Later, when I had become familiar with the garden and was able to take for granted much that had terrified me the first time I had come across it, I investigated the road in front of the house. I never go there now. What is there about it, with its hard, flat, sharp-edged kerbs, and the black, humped expanse of tar that lies between them, to attract me? Not to mention the vehicles that storm along it, each one intent on its own murderous business. On the far side of the road are some black railings and a tilted expanse of grass; it goes up and up, with trees standing up from it and pathways lying flat upon it, until grass and trees and pathways together make up the horizon. Once, when I was more curious or hopeful about the world than I am now, I actually crossed the road and went into the park. Dogs and children were all over the place. I don’t know which I hated more. Then I was nearly killed by a lorry on the way back. It was huge beyond reckoning; but what I remember with especial terror about it was how it jangled and bounded as it came upon me, joyfully it seemed, as if it were playing a game it could never lose. Perhaps I have the same effect on the mice and birds I catch. None of us can help his own nature: that is the truth of the matter. It is in the nature of lorries to kill cats; in the nature of cats to catch mice and birds; the nature of mice and birds to be caught or to escape, depending on their luck and swiftness; and the nature of people to wear clothes, drive lorries and domesticate cats.
Witness the humiliation that was inflicted on me the next time I went out through the front gate. I had been put in a basket with bars. They swung the basket to and fro before setting it down on the back seat of a car. Doors slammed shut, first this one, then that, like a great pair of hands banging a carcass in the ribs. Then it was the turn of the car to swing to and fro. The basket was opened in a strange room filled with an evil, irresistibly seductive smell. A man in a white coat, with the smell strong on his fingertips, spoke kindly to me. The smell became overpowering. Literally so.
We are all adults now, and I know exactly what was done to me. Every tom who comes prowling around reminds me of it. Sometimes I see them; sometimes I know them to have been there by the reek they leave behind. When I come face to face with one of them, I flee. When I don’t see them, but smell them merely, it’s worse in some ways. Imagine being able to spray that stuff around! I hear them howling for their mates, and try to compare those howls with mine for my mother. There are females who howl, too, when they’re on heat. They ignore me when they come this way, and I pretend to ignore them. Sitting on someone’s lap, while a hand caresses me from the top of my head to the base of my tail, or lying on my back waiting for the tip of a leather-shod foot to tickle me in those delicate places where my legs meet my torso, I sometimes wonder whether the sensations I feel are comparable to those which toms and their ladies experience as they go in for their ferociously exact and exacting embraces; but I wouldn’t know. I just wouldn’t know.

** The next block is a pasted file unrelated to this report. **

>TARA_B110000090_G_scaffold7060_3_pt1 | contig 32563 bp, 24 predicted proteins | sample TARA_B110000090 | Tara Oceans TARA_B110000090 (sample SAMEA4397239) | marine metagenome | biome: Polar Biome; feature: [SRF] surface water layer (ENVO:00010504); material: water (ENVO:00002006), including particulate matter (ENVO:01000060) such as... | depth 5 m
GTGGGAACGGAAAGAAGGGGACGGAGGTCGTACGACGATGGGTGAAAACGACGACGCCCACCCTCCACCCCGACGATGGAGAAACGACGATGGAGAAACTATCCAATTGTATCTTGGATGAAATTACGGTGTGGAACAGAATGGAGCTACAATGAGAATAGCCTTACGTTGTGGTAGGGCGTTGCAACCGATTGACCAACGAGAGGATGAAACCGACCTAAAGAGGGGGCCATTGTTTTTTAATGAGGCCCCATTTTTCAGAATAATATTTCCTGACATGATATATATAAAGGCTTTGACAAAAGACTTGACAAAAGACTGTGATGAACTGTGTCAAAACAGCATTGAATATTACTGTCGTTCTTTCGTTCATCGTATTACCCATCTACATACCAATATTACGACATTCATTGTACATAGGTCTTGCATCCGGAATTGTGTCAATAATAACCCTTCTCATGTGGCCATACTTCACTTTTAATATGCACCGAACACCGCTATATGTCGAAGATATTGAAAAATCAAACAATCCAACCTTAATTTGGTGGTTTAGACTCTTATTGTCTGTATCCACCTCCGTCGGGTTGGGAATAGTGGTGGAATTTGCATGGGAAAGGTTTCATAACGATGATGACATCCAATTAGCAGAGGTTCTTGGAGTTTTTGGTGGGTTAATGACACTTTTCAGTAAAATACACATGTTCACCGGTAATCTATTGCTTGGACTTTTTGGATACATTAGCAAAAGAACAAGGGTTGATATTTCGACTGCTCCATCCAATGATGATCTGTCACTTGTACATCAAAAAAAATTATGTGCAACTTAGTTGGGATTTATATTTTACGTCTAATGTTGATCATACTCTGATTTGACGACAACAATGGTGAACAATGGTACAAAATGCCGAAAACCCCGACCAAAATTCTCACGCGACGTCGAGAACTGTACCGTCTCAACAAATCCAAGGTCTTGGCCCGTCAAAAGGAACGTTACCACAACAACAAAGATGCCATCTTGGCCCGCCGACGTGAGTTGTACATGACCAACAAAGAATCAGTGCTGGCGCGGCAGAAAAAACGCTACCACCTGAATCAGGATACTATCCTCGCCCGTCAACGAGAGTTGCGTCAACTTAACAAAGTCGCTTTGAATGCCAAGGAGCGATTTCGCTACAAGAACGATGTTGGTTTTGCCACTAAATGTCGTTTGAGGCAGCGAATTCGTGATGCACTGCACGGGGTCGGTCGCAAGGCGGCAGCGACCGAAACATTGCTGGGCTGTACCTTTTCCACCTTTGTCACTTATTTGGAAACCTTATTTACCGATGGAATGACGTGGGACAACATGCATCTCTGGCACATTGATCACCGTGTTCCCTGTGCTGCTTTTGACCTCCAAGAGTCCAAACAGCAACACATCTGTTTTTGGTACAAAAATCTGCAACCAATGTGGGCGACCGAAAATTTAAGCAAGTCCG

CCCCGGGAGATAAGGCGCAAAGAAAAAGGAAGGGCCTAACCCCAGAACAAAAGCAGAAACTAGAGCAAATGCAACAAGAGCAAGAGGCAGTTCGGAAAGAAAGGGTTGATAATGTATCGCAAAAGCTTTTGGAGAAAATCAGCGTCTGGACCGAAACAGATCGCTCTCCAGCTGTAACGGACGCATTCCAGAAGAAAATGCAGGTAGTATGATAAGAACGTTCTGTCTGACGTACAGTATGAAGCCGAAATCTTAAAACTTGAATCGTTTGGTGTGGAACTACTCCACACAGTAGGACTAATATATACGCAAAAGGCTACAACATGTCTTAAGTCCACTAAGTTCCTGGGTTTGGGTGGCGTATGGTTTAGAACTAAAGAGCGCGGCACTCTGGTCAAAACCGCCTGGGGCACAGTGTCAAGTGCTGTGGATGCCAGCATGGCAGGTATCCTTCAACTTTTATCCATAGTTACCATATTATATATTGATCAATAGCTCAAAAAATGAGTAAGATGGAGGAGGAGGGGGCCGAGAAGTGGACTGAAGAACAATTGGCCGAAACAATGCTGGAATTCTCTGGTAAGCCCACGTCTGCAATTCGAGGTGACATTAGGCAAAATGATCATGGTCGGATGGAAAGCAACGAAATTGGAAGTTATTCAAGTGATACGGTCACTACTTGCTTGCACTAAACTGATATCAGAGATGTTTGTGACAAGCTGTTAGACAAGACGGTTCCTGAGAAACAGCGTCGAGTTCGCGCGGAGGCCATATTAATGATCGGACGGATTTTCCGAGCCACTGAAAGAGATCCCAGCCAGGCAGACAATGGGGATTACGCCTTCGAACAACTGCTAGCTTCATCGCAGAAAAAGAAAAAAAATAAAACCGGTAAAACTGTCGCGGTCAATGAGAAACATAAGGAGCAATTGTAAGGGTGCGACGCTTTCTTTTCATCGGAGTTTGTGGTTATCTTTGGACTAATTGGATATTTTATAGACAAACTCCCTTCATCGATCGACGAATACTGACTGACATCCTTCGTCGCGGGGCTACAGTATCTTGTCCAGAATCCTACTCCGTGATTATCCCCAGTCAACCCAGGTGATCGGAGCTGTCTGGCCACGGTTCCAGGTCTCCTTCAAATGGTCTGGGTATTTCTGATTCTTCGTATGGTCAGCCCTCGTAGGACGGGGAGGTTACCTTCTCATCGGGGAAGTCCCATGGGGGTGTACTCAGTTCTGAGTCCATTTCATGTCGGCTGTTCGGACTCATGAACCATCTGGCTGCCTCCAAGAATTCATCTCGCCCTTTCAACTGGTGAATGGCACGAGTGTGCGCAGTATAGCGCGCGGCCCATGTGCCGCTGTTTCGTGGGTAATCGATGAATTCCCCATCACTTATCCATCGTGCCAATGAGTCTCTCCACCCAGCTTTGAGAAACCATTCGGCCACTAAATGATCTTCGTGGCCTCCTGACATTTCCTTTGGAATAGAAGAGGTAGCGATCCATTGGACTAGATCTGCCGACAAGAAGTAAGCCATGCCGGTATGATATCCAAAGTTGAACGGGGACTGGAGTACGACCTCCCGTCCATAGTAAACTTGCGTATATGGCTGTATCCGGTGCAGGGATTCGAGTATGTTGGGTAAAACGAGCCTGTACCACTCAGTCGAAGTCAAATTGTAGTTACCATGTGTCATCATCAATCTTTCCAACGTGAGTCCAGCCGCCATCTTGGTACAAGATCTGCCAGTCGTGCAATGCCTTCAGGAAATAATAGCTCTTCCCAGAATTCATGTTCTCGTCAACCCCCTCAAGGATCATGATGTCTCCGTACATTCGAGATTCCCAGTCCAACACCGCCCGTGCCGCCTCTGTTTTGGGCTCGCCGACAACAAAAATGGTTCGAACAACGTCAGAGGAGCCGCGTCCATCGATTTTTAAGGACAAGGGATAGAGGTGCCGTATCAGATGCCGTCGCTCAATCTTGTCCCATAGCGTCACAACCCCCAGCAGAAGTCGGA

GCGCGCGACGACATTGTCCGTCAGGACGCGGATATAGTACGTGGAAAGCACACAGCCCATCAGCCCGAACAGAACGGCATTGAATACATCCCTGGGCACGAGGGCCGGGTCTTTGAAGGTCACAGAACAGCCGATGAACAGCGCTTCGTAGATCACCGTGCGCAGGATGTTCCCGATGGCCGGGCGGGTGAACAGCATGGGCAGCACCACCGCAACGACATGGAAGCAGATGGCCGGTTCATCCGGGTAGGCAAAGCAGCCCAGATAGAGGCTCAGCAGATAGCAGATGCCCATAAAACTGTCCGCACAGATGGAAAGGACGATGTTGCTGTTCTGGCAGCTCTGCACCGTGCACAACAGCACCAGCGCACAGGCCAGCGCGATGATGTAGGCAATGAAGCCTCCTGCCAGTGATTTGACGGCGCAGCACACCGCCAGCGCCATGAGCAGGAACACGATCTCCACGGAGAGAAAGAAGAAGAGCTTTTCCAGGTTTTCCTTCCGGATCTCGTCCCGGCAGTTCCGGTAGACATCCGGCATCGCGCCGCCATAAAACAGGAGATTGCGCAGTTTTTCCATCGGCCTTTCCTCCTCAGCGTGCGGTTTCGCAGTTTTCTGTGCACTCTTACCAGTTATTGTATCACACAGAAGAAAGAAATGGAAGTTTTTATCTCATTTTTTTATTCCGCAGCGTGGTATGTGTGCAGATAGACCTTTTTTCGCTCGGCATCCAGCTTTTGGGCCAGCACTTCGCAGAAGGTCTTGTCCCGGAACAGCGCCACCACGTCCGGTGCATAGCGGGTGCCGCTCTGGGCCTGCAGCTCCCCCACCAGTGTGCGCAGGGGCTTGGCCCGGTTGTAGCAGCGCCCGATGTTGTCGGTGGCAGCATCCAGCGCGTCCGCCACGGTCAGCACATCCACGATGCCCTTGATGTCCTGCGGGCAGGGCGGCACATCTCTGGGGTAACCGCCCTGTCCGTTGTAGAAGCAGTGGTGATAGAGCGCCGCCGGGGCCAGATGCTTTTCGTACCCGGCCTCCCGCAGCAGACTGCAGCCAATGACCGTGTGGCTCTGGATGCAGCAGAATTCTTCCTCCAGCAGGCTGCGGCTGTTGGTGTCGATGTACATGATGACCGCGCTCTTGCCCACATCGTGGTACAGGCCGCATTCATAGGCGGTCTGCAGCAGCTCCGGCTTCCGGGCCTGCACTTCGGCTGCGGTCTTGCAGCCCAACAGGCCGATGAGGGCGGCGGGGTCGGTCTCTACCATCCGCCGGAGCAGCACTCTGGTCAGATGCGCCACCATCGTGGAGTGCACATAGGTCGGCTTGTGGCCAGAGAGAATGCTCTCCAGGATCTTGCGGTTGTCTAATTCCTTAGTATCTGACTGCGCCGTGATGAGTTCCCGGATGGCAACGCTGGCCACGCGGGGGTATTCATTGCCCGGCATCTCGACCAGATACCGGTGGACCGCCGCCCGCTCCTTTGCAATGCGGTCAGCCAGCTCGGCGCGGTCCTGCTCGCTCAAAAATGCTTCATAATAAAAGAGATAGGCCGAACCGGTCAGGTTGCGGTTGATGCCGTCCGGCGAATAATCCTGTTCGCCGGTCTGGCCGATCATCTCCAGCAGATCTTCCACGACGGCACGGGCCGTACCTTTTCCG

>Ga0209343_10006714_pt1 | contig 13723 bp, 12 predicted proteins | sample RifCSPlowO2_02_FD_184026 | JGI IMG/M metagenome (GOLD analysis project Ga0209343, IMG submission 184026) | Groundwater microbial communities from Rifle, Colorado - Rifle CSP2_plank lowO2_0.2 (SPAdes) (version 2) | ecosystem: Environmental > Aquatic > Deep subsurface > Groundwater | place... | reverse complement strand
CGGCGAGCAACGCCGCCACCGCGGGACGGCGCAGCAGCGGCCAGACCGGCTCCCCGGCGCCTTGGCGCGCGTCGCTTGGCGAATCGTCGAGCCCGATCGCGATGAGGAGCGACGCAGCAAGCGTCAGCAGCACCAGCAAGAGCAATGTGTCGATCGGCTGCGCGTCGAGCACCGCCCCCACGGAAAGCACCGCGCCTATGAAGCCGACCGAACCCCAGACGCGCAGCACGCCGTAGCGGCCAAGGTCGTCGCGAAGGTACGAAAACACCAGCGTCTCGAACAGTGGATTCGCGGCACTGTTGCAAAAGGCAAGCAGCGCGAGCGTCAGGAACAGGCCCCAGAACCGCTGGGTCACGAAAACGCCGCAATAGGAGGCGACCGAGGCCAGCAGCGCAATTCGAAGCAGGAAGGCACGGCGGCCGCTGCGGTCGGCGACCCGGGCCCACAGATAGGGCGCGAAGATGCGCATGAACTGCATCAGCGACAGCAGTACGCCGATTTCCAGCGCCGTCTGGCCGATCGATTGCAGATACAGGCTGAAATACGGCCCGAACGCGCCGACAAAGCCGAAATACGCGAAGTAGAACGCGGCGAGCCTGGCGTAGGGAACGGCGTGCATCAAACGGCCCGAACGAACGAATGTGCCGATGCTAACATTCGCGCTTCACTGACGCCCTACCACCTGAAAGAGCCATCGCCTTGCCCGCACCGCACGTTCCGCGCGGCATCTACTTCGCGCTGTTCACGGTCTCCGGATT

There are of course other ex-males to whom the same thing was done as was done to me. And females on whom an equivalent operation was performed. We make up a society of our own: a rather shamefaced, mutually supportive and mutually contemptuous club of second-raters. We can’t bear to be reminded of what each of us reminds the rest; but we also can’t do without each other.
I turn now to the authors of that humiliation and a multitude of others. Daily humiliations, I mean, built-in humiliations, humiliations of which those who inflict them are not even aware. They arise inevitably from my position as a domestic pet; from my size relative to theirs; from their inability to understand my speech (let alone from their inability to conceive of the possibility that I might be able to understand their speech!); from the power they have to give me food and drink or withhold it, as they please, or to let me lie by the fire or drive me from it, again according to their whim; from the fact, to put it as broadly and simply as I can, that I am much more dependent on them than they are on me.
The paradox, of course, is that everything which I have described as an humiliation is a condition of my being so well-placed to observe what goes on among them. There is a lesson here, or at least a metaphor, but I shall refrain from pointing it. They say and do things in front of me which they would never permit any other witness to see or overhear. Indeed, while they frequently treat me like a toy or an imbecile, or simply ignore me, there are times when I’ll be dragged on to someone’s lap, fondled extravagantly, scratched behind the ears, and then favoured with confidences which are kept from all others. To these advantages as an observer add the fact that I have sharper hearing than they do, a keener sense of smell, incomparably better night vision ...
It is true that they get up and go, either on foot or in their hawking, roaring cars, and that what they do elsewhere is beyond my ken, except in so far as they will subsequently talk about it within my hearing. I know directly only what goes on under my nose or above it. No matter. There is enough happening here to keep me alert and interested, to amuse me, to puzzle me, occasionally to frighten me. In return I go through my modest repertoire of tricks and endearments: purrings, prancings, rubbings up against, etcetera.